Peter Beinart’s Book Explains Why Democrats Gave ‘Thundering Ovations’ At Bibi’s Speech To U.S. Joint Session Of Congress
The New York Times’ Thomas Friedman created a bit of controversy this December when he wrote:
I sure hope that Israel’s prime minister, Benjamin Netanyahu, understands that the standing ovation he got in Congress this year was not for his politics. That ovation was bought and paid for by the Israel lobby.
Well, now some of the logistics of our Representatives’ enraptured response to Bibi’s speech are beginning to surface. The Democratic Party apparently had a conductor to signal these moments: Democratic National Committee head, Debbie Wasserman-Schultz.
From Scott McConnell’s review of Peter Beinart’s new book, The Crisis of Zionism (emphasis is mine):
A year later, when Obama stated that the 1967 borders should be the starting point for renewed two-state negotiations—an American position for more than a generation—Netanyahu delivered what Beinart describes as “one of the most extraordinary humiliations of a president by a foreign leader in American history.” Fresh from speaking at AIPAC’s annual conference, Netanyahu replied that there was no chance of Israel withdrawing to “indefensible lines.”
Then Netanyahu went before a joint session of Congress. Each member of Congress had a single gallery pass to give out, and most gave theirs to their largest AIPAC donor. With the hall packed with supporters, Netanyahu received one thundering ovation after another. Congresswoman Debbie Wasserman Schultz, who as head of the Democratic National Committee plays a key role in party fundraising, used arm motions to signal to her colleagues when to stand and applaud, and they rose and clapped at Netanyahu’s most controversial statements.
Concluding from this that America was unlikely to help, the Palestinian Authority tried to secure United Nations backing for a state within the 1967 borders. […]
(h/t to Justin Elliott from Salon)
Wonder if the President, whom the Israeli Prime Minister humiliated that afternoon, ever called Wasserman-Schultz to ask her whose side she is on?
Two State Solution: Why A Jewish Democracy Is An Impossibility
In Peter Beinart’s NY Times Op-Ed, To Save Israel, Boycott the Settlements, he begins by painting the picture of a ‘noble’ ideal being attacked by two antithetical extremes:
TO believe in a democratic Jewish state today is to be caught between the jaws of a pincer.
He first points out the threat to Israel’s status as a democracy, namely Israel’s continued occupation and settlement expansion of Palestinian lands, where “millions of West Bank Palestinians are barred from citizenship and the right to vote in the state that controls their lives.”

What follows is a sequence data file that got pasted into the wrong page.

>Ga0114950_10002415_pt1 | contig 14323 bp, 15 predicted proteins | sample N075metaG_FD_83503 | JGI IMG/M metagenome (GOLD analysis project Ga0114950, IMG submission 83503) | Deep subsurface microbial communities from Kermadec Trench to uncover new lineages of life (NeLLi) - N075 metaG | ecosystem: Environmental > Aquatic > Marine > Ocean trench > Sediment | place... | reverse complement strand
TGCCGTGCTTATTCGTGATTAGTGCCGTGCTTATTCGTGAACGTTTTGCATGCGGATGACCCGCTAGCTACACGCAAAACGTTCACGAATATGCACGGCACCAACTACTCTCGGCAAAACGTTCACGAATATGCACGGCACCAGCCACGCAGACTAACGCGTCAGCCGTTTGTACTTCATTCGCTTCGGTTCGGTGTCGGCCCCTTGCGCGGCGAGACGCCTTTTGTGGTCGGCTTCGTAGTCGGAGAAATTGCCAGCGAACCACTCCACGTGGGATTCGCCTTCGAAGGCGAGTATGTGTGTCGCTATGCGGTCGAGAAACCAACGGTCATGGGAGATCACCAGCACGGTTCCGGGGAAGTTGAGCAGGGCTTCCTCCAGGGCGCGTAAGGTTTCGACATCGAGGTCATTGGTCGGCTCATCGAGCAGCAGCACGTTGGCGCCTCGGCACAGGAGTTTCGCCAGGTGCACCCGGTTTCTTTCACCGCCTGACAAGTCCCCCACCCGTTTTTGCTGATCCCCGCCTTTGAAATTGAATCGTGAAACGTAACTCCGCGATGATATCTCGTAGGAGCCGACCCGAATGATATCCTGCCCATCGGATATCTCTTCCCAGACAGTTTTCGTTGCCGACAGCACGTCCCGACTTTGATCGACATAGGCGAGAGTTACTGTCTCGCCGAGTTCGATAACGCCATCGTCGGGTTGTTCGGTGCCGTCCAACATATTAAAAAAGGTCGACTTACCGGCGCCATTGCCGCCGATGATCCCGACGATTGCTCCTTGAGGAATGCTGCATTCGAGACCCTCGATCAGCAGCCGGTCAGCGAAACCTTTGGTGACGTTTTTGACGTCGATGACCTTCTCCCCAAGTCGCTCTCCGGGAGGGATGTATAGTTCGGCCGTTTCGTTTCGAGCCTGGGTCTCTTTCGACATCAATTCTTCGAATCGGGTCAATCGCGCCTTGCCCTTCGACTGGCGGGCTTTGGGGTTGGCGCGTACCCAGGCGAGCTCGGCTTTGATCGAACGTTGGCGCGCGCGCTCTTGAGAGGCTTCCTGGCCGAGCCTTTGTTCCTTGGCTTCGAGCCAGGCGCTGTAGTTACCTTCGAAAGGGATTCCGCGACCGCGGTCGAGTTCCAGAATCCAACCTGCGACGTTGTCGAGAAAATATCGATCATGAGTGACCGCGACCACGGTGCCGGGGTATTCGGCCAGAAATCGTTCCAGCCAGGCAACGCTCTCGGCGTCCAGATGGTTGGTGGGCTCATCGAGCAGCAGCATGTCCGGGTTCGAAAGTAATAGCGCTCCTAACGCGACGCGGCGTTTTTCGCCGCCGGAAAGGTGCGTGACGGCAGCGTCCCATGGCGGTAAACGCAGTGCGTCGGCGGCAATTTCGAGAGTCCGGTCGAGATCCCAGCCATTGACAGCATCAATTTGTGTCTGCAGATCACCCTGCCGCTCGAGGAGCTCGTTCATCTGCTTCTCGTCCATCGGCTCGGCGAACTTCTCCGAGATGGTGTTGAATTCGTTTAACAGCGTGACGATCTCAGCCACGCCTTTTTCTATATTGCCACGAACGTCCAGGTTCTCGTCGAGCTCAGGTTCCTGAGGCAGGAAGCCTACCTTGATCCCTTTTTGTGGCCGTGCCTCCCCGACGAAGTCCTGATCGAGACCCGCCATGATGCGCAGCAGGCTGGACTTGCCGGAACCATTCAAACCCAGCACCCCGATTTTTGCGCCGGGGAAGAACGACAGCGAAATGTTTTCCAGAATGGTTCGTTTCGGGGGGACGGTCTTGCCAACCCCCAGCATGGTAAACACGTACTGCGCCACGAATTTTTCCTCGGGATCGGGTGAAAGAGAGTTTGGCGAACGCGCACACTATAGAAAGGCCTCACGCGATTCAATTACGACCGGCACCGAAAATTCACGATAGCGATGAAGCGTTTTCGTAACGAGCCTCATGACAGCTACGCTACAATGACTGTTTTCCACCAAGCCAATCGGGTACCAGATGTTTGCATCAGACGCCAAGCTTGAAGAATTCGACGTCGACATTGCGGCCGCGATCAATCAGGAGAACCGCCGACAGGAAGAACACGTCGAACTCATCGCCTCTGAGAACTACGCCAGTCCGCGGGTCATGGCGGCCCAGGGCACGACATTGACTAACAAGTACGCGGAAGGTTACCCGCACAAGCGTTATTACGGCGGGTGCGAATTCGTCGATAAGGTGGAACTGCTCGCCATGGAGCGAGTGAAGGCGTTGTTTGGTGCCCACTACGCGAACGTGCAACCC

He then points towards what he feels threatens Israel’s Jewish majority, namely BDS supporters’ calls for “the right of millions of Palestinian refugees to return to their homes,” which if were to happen, would “dismantle Israel as a Jewish state.”
What strikes me as odd, is the fact that Beinart cannot see the blatant incongruity of the two core components of his Utopian ideal for Israel: ‘democratic Jewish’ state.
It is farcical to believe that a two-state solution, even if it prohibited the Palestinians’ right of return (which international law, by the way, accords every human being on the planet), would bring a ‘Jewish Democracy.’
Democracy is a government by the people, as ruled by the majority. If one subgroup within what constitutes ‘the people’ is permitted to enforce discriminatory laws to ensure that their group always enjoys a ruling majority, then the government is not really one of ‘the people’ — i.e. a democracy — but a government of that one subgroup.
Those outside that dominant subgroup, in this case non-Jewish Israelis, could not claim to enjoy democracy inside their own country, because the laws have been stacked against them to ensure they will always remain outnumbered, and thus, their voices forever silenced in government.
To predetermine that ANY group will always remain powerless within their own government is to pervert the very concept of democracy in ways that might even make Vladimir Putin blush.
Liberal Zionists should at least be honest, like Netanyahu has been, and state unequivocally that their notion of Israel’s ‘survival’ is predicated on a country where ONLY Jews will have a voice in government, and all non-Jews effectively silenced by a permanent minority status, which can only be ensured by systematic discrimination.